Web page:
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Ericsson is taking legal action against UK handset maker Sendo for allegedly infringing patents it owns on GSM and GPRS technology.

Sendo has reacted with surprise to the action which it described as "unprovoked and unnecessary".

Hugh Brogan, chief executive of Sendo, told El Reg the companies had been in discussion over the technology at issue, "...and all of a sudden this legal action arrives. We have not signed the licence [for the technology] because we do not think it is fair." Brogan claimed that the royalty payments Ericsson proposed could be as high as a double digit percentage of sales price.

Brogan explained that Sendo recently made a complaint to the European Commission accusing Ericsson of "seeking to license its patents to third parties on an unfair, anti-competitive, abusive and discriminatory basis".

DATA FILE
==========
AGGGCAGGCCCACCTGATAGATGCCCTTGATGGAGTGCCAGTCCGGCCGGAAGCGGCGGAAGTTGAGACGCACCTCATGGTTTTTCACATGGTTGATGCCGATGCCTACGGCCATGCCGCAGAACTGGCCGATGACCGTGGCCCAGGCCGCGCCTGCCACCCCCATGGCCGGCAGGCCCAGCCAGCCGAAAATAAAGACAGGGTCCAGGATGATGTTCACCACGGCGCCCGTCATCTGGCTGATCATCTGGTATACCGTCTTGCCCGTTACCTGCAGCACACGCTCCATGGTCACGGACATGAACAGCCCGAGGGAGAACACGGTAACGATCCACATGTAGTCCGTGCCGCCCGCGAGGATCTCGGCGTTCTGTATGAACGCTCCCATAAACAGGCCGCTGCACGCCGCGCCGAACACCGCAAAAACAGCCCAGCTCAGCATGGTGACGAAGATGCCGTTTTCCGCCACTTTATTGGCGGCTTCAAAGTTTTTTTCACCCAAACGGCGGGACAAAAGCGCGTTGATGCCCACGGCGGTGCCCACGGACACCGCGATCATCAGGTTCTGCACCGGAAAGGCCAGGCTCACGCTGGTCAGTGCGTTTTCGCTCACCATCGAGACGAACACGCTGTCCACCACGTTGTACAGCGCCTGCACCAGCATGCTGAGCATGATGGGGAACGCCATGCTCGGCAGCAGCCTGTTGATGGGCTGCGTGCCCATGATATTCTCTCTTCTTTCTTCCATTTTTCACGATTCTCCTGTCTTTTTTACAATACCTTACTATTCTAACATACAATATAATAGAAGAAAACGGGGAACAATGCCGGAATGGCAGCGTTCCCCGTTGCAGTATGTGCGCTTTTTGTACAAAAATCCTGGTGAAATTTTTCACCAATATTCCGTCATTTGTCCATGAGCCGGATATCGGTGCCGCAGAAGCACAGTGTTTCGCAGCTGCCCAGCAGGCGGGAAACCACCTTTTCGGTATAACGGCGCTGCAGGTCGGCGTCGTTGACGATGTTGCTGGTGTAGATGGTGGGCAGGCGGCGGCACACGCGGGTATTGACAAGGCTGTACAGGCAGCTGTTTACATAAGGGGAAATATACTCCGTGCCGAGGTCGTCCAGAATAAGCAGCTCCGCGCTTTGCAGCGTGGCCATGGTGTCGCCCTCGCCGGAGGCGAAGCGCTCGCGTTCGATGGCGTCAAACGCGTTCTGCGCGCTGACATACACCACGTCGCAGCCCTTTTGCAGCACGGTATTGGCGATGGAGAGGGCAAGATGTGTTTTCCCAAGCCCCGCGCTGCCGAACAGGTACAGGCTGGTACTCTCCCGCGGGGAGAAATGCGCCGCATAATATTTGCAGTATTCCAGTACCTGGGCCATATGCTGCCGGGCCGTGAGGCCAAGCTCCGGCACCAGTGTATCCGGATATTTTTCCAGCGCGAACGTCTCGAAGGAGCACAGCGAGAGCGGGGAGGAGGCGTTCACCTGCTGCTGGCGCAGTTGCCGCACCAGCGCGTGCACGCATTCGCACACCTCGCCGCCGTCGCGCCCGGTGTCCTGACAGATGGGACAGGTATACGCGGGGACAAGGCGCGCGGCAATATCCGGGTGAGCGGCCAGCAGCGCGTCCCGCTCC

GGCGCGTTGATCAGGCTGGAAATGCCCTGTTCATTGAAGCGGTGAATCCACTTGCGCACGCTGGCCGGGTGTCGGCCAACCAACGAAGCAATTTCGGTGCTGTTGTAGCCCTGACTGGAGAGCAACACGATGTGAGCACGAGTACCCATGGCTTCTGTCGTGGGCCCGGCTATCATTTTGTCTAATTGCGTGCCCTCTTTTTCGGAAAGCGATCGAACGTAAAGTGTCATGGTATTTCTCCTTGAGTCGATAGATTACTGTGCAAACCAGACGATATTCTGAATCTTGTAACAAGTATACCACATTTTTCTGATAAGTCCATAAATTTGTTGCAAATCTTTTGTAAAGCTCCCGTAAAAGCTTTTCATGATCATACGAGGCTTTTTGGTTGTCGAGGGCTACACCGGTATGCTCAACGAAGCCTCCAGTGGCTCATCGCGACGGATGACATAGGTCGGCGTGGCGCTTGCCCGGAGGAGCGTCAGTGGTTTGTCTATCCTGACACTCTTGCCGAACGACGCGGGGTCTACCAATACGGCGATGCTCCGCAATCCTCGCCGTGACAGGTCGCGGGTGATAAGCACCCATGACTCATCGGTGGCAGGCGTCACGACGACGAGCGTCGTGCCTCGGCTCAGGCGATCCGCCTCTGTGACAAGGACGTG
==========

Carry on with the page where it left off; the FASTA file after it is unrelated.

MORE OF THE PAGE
He added: "We think this is a response to our complaint." Sendo has sent documents to the European Competition Commission to support its claim that Ericsson is in breach of articles 81 and 82 of the EC Treaty.

A spokesman for Ericsson denied the lawsuit was a reaction to Sendo's complaint. "We have patent agreements with most of the world's manufacturers... we have talked to Sendo for some time but now we had to take action," he said.

Ericsson claims Sendo is infringing its patents in three territories - Britain, Germany and the Netherlands. The handset maker wants an injunction to stop Sendo selling phones and monetary damages. The patents cover GSM and GPRS technology.

GSM standards were set by the European Commission with the help of industry. Any intellectual property included in the standard is expected to be offered to all firms on a "fair, reasonable and non-discriminatory" basis.

Ericsson's press release is here. ®

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